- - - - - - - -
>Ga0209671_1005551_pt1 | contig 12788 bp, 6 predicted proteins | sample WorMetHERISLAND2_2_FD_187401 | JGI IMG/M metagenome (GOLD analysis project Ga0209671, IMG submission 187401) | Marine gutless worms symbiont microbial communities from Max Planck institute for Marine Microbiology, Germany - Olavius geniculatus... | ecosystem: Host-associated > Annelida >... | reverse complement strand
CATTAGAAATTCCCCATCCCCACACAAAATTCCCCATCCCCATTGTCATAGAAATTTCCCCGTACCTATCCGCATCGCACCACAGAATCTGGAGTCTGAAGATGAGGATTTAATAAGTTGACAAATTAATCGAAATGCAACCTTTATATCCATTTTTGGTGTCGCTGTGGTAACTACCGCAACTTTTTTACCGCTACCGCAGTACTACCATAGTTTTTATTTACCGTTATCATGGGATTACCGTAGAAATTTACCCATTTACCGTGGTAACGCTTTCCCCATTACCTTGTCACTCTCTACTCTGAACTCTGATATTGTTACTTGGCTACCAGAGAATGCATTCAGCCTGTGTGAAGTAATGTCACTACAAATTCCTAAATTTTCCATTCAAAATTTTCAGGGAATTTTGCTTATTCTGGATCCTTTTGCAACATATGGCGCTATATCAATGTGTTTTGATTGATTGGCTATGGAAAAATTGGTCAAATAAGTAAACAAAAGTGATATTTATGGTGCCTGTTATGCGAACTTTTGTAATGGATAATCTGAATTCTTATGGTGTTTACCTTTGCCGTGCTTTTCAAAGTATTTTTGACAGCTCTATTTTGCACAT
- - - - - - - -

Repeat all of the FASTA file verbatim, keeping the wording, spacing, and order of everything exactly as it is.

>Ga0209671_1005551_pt1 | contig 12788 bp, 6 predicted proteins | sample WorMetHERISLAND2_2_FD_187401 | JGI IMG/M metagenome (GOLD analysis project Ga0209671, IMG submission 187401) | Marine gutless worms symbiont microbial communities from Max Planck institute for Marine Microbiology, Germany - Olavius geniculatus... | ecosystem: Host-associated > Annelida >... | reverse complement strand
CATTAGAAATTCCCCATCCCCACACAAAATTCCCCATCCCCATTGTCATAGAAATTTCCCCGTACCTATCCGCATCGCACCACAGAATCTGGAGTCTGAAGATGAGGATTTAATAAGTTGACAAATTAATCGAAATGCAACCTTTATATCCATTTTTGGTGTCGCTGTGGTAACTACCGCAACTTTTTTACCGCTACCGCAGTACTACCATAGTTTTTATTTACCGTTATCATGGGATTACCGTAGAAATTTACCCATTTACCGTGGTAACGCTTTCCCCATTACCTTGTCACTCTCTACTCTGAACTCTGATATTGTTACTTGGCTACCAGAGAATGCATTCAGCCTGTGTGAAGTAATGTCACTACAAATTCCTAAATTTTCCATTCAAAATTTTCAGGGAATTTTGCTTATTCTGGATCCTTTTGCAACATATGGCGCTATATCAATGTGTTTTGATTGATTGGCTATGGAAAAATTGGTCAAATAAGTAAACAAAAGTGATATTTATGGTGCCTGTTATGCGAACTTTTGTAATGGATAATCTGAATTCTTATGGTGTTTACCTTTGCCGTGCTTTTCAAAGTATTTTTGACAGCTCTATTTTGCACAT